Planning your ‘career curve’

November 10, 2008, 7:05 PM UTC

Author and workplace expert Tamara Erickson — someone many of you longtime Gig readers will remember from posts such as “Job-hopping Gen Yers aren’t disloyal. They’re smart,” and “Money v. meaningful work, the battle continues” — has a new book out, and since she’s been such a source of good advice, we thought we’d give you a sneak peek. 

Plugged In: The Generation Y Guide to Thriving at Work focuses on Yers’ advantages — our fresh perspective, motivation, and willingness to take risks — and offers some guidance to help Yers fully connect to their colleagues and engage in the changing work world. In the following excerpt, Tammy introduces the “career curve” framework, one she says can help Yers identify the best job and career path to meet their work and life needs. 

What shape will your career take? The line of your career is not an even progression. The amount of time, the intensity of your involvement with the work, the pulls of family, and many other concerns all influence the shape at any given moment of that path — what I call the career curve.

The career curve framework guides you in thinking about the practical reality of what will work for you. How much money do you consider enough (or need so that you can pay off the debt that you are carrying from school loans)? How much time would you like to devote to work? What role would you like it to play in the mosaic of your life’s other activities?

Older adults have tended to think about one career curve. It used to be that the progression of a career meant a steady rise at one workplace through the years, and then a sharp and abrupt end — rather like falling off a cliff — when workers retired. That pattern is being replaced, by and large, by more of a bell curve: entry-level, full involvement and advancement, and then a winding down or deceleration phase as workers transition out of work. Gen Y’s, however, should be thinking of multiple curves. Quite likely, you will have ups, downs, and do-overs. For you, the career curve framework might better be called career carillon, because the line of your career is likely to resemble a series of bell curves.

As you think about different options for your career curve(s), consider these issues:

  • Time: What other priorities do you have for your life? How much time would you like to devote to work? On the surface, this question is probably the most straightforward of all the considerations, although it’s also one of the most dependent on other choices you make. To a large extent, the amount of time you choose to devote to various activities, including work, will end up depending on how much you enjoy each one relative to the others. Nonetheless, it’s important to consider that, realistically, some careers are far more time-consuming than others.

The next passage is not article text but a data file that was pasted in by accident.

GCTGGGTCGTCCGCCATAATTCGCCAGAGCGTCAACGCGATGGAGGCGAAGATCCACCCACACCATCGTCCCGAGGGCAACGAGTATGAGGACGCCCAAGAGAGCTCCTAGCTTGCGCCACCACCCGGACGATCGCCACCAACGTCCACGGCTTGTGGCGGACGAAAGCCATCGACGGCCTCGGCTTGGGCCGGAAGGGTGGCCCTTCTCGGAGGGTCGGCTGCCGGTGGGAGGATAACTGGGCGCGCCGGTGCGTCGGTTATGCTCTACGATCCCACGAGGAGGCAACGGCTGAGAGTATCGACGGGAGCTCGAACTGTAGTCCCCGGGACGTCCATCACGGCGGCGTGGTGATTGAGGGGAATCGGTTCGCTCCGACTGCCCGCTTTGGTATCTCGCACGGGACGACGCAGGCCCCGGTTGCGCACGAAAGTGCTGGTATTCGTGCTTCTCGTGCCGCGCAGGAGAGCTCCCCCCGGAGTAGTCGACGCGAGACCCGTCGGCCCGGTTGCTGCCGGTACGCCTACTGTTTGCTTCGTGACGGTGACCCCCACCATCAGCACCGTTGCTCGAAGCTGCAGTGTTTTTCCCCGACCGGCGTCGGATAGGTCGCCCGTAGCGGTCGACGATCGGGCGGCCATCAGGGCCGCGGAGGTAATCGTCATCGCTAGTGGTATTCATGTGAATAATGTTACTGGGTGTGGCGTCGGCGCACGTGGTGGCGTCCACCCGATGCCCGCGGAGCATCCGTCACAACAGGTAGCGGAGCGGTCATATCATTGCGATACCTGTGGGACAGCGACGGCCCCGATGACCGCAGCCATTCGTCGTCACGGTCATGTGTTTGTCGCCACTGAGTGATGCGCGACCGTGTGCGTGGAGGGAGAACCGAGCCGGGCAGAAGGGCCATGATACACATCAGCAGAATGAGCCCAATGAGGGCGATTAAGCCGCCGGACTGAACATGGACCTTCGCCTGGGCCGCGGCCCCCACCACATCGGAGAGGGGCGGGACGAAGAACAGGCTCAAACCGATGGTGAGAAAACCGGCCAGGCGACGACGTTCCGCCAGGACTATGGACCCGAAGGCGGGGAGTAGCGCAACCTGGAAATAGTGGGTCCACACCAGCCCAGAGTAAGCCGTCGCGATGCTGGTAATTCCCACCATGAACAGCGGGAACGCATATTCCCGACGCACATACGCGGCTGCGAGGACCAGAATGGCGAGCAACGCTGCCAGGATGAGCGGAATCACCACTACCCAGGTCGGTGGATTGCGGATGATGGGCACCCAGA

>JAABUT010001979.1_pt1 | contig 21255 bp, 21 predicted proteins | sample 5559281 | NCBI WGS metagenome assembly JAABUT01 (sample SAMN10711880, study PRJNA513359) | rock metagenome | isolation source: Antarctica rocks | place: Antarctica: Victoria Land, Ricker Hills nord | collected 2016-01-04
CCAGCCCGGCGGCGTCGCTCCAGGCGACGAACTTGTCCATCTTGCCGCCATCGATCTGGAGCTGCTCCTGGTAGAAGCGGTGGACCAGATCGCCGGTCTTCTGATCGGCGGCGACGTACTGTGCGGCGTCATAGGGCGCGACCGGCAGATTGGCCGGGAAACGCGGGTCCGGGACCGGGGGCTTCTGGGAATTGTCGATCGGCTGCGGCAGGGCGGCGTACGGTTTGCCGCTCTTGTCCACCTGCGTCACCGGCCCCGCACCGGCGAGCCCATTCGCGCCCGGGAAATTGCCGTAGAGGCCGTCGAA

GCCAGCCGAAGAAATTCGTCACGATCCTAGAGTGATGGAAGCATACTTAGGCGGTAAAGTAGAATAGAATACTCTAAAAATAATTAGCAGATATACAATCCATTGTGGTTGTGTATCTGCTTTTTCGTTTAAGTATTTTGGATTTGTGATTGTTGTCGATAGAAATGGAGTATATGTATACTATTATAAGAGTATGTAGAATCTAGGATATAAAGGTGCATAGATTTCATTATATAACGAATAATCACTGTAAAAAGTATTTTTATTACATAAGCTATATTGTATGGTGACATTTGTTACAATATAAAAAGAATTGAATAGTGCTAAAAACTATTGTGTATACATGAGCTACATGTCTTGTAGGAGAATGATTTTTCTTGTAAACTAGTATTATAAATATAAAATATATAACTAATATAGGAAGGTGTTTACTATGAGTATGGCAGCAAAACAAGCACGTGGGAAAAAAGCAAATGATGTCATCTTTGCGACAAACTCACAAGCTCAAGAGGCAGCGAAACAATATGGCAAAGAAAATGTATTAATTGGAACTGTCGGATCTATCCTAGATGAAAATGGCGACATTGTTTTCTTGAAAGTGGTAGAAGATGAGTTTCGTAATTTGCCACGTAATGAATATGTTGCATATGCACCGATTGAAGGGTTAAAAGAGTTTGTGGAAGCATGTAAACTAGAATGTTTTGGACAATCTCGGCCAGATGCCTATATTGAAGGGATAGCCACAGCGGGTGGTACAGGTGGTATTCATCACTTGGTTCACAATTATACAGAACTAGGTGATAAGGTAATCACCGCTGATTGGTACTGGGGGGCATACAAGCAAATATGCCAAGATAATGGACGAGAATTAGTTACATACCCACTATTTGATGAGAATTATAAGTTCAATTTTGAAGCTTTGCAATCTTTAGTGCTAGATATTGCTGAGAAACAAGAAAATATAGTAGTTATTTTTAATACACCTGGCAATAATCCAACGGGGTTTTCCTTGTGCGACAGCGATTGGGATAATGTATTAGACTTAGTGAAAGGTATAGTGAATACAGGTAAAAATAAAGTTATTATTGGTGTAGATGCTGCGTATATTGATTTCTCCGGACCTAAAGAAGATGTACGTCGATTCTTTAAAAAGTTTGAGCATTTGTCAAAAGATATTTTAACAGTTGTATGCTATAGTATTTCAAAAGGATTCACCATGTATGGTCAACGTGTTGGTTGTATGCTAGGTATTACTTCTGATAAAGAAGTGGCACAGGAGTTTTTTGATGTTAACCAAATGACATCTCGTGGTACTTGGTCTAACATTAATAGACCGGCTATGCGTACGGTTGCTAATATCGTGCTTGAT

• Rhythm: Lots of people say they’d like more flexibility in their work arrangements, but what would that really mean for you? How much spontaneity or predictability do you need to accomplish the other priorities in your life? Do you anticipate having other activities that are highly regular (for example, training for an athletic event that could be conducted at the same time every day), or are your other priorities more likely to be spontaneous (for example, going on an impromptu trip)? Would working four long days every week — the same four days — be more appealing to you, or would you rather work in episodic bursts? Various career choices allow very different rhythms.
  • Economic reality: Get out your pencil or spreadsheet. It’s time to set some approximate financial goals. How much money do you need at this stage of your life? What standard of living will be comfortable for you? This is not a book about financial planning — there are plenty of those — but I encourage you to do some now. Be sure to take into account not only living expenses but also money required to pay off any student loans and to save for dreams you may have for the future. Consider the amount of help that you can realistically expect from your parents and family. Having a rough sense of your economic requirements will shape the choices that make sense.
  • Challenge: Consider the extent to which you do want (or don’t want) to take on difficult or challenging roles at this point, including the level of commitment you would be willing to make to learn new skill and capabilities. How new and how difficult do you want your future work to be?
  • Responsibility: Responsibility is a measure of the interdependence of your work with that of others. How willing are you to take on roles, including managerial tasks, that directly affect others? Are you comfortable having others depend on you? Are you willing to have people look to you for leadership or direction?

These questions help you shape the tangible reality of the work you prefer. Time and money may not be all that counts, but they are an important reality to factor in as you search for your passion.

Reprinted by permission of Harvard Business Press.  Adapted from Plugged In: The Generation Y Guide to Thriving at Work by Tamara Erickson.  Copyright 2008 Tamara J. Erickson.  All rights reserved.